On This Day … 24 December [2022]

People (Births)

  • 1928 – Norman Rossington, English actor (d. 1999).

People (Deaths)

  • 1997 – Toshiro Mifune, Chinese-Japanese actor and producer (b. 1920).
  • 2012 – Charles Durning, American soldier and actor (b. 1923).

Norman Rossington

Norman Rossington (24 December 1928 to 21 May 1999) was an English actor best remembered for his roles in The Army Game (1957-1961), as Private Cupcake Cook, the Carry On films and the Beatles’ film A Hard Day’s Night.

His first film role was in the 1956 film Three Men in a Boat. Rossington went on to appear in Carry On Sergeant (1958), the first Carry On film. In 1962 Rossington played the uncredited role of Corporal Jenkins in Lawrence of Arabia, and later appeared in The Longest Day (1962). In 1972, he appeared in Young Winston. His final appearances before his death were Heartbeat in 1996, Sharpe’s Regiment as Sergeant Horatio Havercamp, also in 1996, and What’s a Carry On? in 1998.

He also starred in The League of Gentlemen (1960) as Staff Sergeant Hall (uncredited), Joey Boy (1965) as Royal Army Corporal (uncredited), Tobruk (1967) as Private Alfie Braithwaite, The Charge of the Light Brigade (1968) as S.M. Corbett, The Adventures of Gerard (1970) as Sergeant Papilette (Hussars of Conflans), and I, Claudius (1976) as Sergeant of the Guard.

Toshiro Mifune

Toshiro Mifune (三船敏郎, Mifune Toshirō, 01 April 1920 to 24 December 1997) was a Japanese actor who appeared in over 150 feature films. He is best known for his 16-film collaboration (1948-1965) with Akira Kurosawa in such works as Rashomon, Seven Samurai, The Hidden Fortress (1958), Throne of Blood, and Yojimbo. He also portrayed Miyamoto Musashi in Hiroshi Inagaki’s Samurai Trilogy and one earlier Inagaki film, Lord Toranaga in the NBC television miniseries Shōgun (1980), and Admiral Isoroku Yamamoto in three different films.

Charles Durning

Charles Edward Durning (28 February 1923 to 24 December 2012) was an American actor who appeared in over 200 movies, television shows and plays. Durning’s best-known films include The Sting (1973), Dog Day Afternoon (1975), The Muppet Movie (1979), True Confessions (1981), Tootsie (1982), Dick Tracy (1990), and O Brother, Where Art Thou? (2000). He was nominated for the Academy Award for Best Supporting Actor for both The Best Little Whorehouse in Texas (1982) and To Be or Not to Be (1983). Prior to his acting career, Durning served in World War II and was decorated for valour in combat.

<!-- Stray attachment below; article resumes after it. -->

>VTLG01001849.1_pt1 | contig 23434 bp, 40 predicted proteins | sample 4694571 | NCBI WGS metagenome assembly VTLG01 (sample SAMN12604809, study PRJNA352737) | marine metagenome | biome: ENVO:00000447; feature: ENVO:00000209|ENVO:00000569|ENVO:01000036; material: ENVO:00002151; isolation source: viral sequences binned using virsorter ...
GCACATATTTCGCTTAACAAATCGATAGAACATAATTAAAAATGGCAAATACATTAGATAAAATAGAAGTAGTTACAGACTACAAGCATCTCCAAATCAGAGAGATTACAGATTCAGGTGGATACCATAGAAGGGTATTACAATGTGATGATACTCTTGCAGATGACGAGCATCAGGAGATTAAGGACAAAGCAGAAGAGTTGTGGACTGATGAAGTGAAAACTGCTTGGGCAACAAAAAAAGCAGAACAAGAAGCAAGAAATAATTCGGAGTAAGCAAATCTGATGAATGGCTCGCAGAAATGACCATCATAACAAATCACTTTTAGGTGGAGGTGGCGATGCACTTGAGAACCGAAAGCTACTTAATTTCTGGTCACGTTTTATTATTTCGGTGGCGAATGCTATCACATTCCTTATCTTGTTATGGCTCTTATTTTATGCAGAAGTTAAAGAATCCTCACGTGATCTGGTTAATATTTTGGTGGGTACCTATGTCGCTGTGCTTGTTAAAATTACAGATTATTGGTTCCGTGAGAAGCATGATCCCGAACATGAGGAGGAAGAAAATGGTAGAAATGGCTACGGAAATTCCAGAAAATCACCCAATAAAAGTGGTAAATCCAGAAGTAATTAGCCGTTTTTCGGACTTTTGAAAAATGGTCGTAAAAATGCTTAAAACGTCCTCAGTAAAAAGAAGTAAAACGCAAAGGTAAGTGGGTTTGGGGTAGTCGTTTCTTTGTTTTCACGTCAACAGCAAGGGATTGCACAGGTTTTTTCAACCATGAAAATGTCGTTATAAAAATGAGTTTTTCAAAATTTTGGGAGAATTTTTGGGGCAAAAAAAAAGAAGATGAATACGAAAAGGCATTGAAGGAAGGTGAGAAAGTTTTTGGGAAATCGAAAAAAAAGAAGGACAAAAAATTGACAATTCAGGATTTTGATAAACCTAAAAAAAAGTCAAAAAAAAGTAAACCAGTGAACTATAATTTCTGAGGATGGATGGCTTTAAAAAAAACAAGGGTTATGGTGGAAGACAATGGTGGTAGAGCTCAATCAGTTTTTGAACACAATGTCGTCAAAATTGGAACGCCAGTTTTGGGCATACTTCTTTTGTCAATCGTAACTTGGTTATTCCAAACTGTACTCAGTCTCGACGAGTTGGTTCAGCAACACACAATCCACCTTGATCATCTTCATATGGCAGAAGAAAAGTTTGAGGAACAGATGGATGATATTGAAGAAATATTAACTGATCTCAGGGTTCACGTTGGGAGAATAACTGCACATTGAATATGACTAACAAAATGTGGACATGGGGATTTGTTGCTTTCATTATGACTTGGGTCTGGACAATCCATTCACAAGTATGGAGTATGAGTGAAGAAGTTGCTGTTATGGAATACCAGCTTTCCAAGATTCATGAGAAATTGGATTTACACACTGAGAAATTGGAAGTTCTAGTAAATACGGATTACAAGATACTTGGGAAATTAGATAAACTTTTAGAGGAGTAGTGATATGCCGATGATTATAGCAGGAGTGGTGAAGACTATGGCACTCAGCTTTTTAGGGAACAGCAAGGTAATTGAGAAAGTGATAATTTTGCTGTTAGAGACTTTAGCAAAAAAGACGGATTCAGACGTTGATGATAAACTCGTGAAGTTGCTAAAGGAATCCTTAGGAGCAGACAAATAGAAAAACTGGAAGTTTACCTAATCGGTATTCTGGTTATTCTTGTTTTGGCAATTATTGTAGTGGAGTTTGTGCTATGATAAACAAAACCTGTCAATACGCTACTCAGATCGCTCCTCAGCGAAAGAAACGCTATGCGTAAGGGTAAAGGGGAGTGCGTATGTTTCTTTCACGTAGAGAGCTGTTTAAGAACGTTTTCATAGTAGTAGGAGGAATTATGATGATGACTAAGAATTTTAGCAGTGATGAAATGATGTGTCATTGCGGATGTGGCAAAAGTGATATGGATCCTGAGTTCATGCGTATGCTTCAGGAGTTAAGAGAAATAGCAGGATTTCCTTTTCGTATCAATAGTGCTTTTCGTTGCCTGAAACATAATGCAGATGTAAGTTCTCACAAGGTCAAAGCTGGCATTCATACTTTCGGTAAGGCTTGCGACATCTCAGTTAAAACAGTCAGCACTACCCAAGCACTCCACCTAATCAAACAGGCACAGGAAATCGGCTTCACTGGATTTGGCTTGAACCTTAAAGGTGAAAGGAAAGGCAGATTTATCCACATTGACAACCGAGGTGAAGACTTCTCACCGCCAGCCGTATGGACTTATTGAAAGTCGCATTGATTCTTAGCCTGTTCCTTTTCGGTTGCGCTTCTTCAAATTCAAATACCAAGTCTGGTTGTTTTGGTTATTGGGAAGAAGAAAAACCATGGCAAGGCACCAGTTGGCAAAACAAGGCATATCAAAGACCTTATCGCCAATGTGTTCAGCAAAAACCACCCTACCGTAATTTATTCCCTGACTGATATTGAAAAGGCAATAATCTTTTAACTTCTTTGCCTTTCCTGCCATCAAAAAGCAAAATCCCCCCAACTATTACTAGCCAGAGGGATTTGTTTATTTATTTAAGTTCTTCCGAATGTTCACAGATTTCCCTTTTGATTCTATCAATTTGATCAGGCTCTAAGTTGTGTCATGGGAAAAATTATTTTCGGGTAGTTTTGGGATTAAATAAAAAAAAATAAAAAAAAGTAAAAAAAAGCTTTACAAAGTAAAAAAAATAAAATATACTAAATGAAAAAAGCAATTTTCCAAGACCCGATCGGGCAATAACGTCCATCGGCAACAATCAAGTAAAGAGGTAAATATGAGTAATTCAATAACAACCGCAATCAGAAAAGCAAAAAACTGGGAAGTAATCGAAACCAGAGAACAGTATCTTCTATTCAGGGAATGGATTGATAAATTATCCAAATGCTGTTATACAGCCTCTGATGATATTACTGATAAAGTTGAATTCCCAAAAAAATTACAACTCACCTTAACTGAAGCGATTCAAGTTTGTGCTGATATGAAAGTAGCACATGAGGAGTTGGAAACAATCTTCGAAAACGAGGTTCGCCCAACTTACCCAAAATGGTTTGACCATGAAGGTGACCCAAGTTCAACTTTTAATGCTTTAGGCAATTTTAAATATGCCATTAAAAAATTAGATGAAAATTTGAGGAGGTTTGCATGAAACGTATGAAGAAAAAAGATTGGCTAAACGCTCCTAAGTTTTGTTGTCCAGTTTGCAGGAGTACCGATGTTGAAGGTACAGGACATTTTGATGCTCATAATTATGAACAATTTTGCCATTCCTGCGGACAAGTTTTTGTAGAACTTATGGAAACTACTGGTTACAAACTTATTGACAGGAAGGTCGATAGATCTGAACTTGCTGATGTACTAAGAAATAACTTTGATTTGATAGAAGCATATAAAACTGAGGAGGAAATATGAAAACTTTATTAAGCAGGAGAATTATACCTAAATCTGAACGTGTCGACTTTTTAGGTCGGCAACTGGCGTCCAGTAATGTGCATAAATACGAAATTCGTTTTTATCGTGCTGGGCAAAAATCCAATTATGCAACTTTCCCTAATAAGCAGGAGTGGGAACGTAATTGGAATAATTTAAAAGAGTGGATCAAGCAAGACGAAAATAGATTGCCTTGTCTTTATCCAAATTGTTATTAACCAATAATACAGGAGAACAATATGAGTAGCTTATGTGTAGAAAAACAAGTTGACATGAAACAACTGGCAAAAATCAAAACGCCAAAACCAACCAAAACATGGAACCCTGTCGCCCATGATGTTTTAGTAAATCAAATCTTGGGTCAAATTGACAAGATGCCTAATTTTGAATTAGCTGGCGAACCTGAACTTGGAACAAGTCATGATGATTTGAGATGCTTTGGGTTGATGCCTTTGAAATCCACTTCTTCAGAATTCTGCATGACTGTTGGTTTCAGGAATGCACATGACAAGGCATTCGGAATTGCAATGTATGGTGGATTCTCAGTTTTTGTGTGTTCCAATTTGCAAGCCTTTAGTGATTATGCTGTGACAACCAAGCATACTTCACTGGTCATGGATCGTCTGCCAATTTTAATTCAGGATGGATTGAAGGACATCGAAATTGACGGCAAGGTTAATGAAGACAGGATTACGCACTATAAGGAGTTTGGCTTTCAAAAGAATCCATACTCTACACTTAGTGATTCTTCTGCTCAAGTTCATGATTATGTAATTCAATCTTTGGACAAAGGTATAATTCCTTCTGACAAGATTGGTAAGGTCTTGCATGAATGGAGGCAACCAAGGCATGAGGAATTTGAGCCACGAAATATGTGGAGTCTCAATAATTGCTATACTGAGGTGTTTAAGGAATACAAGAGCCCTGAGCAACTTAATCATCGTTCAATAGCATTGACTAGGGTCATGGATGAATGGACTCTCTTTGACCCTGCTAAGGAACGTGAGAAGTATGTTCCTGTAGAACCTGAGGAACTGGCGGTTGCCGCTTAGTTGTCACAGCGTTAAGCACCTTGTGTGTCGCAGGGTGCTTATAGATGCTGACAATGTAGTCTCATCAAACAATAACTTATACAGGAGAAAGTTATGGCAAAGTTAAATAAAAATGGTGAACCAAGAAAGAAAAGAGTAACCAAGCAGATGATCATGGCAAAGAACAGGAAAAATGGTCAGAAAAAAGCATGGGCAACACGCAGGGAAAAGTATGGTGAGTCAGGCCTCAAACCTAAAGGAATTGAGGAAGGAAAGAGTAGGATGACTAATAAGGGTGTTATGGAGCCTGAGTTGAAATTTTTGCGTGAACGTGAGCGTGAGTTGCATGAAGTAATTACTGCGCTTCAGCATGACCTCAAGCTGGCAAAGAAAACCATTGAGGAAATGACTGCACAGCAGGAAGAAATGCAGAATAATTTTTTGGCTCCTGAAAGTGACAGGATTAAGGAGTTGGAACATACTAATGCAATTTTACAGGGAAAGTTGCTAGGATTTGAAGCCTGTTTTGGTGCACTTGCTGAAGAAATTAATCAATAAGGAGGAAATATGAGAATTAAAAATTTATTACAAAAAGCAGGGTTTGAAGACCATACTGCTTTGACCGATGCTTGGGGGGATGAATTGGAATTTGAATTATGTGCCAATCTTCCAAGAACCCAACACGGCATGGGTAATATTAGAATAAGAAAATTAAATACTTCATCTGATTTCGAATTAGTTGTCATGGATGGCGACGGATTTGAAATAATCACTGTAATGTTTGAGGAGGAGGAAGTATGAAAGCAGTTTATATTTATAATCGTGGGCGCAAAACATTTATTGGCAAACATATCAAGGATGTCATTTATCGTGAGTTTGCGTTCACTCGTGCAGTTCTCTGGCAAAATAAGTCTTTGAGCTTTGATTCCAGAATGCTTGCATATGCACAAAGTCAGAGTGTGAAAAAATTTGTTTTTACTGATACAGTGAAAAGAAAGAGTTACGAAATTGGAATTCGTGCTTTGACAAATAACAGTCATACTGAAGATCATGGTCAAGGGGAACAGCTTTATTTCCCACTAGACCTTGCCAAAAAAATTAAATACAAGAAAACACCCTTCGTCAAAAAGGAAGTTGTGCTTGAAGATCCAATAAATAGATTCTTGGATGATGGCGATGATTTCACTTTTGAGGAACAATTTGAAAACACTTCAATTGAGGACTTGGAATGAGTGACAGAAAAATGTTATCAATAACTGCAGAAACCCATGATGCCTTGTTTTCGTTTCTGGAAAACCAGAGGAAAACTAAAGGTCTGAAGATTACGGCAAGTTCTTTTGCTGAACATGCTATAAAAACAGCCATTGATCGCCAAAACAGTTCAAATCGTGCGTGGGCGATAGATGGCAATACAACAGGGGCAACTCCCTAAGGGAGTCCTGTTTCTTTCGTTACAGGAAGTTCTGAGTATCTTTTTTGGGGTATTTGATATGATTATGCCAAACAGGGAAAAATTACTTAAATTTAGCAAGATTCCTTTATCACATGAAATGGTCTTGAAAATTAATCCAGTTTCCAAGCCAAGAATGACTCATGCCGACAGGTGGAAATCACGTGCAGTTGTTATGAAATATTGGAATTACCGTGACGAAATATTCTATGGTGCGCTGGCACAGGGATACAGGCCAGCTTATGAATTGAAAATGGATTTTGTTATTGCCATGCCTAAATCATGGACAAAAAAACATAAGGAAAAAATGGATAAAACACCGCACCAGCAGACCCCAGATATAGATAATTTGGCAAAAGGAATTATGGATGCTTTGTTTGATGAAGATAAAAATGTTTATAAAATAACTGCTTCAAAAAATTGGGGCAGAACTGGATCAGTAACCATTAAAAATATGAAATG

Military Service

Durning served in the US Army during World War II. He was drafted at age 20. On June 6, 1944, Durning was assigned to the 1st Infantry Division and was in one of the first waves of American troops that landed on Omaha Beach during the D-Day invasion of Normandy. After being wounded by a German anti-personnel mine in the Bocage, he spent six months recovering. Durning was reassigned to the 398th Infantry Regiment with the 100th Infantry Division, and participated in the Battle of the Bulge in December 1944. He was discharged with the rank of private first class on 30 January 1946.

For his valour and the wounds he received during the war, Durning was awarded the Silver Star, Bronze Star, and three Purple Hearts. Additional awards included the Army Good Conduct Medal, the American Campaign Medal and the European-African-Middle Eastern Campaign Medal with Arrowhead device and two bronze service stars, and the World War II Victory Medal. His badges included the Combat Infantryman Badge, Expert Badge with Rifle Bar, and Honourable Service Lapel Pin.

Durning received the French National Order of the Legion of Honour from the French Consul in Los Angeles in April 2008.

Veteran Groups and Spokesman

Durning participated in various functions to honour American veterans, including serving as Chairman of the US National Salute to Hospitalised Veterans. He was an honoured guest speaker for 17 years at the National Memorial Day Concert televised by PBS every year on the Sunday evening of Memorial Day weekend.

Durning was paid a special tribute at the 26 May 2013, National Memorial Day Concert when “Taps” was sounded in his honour.

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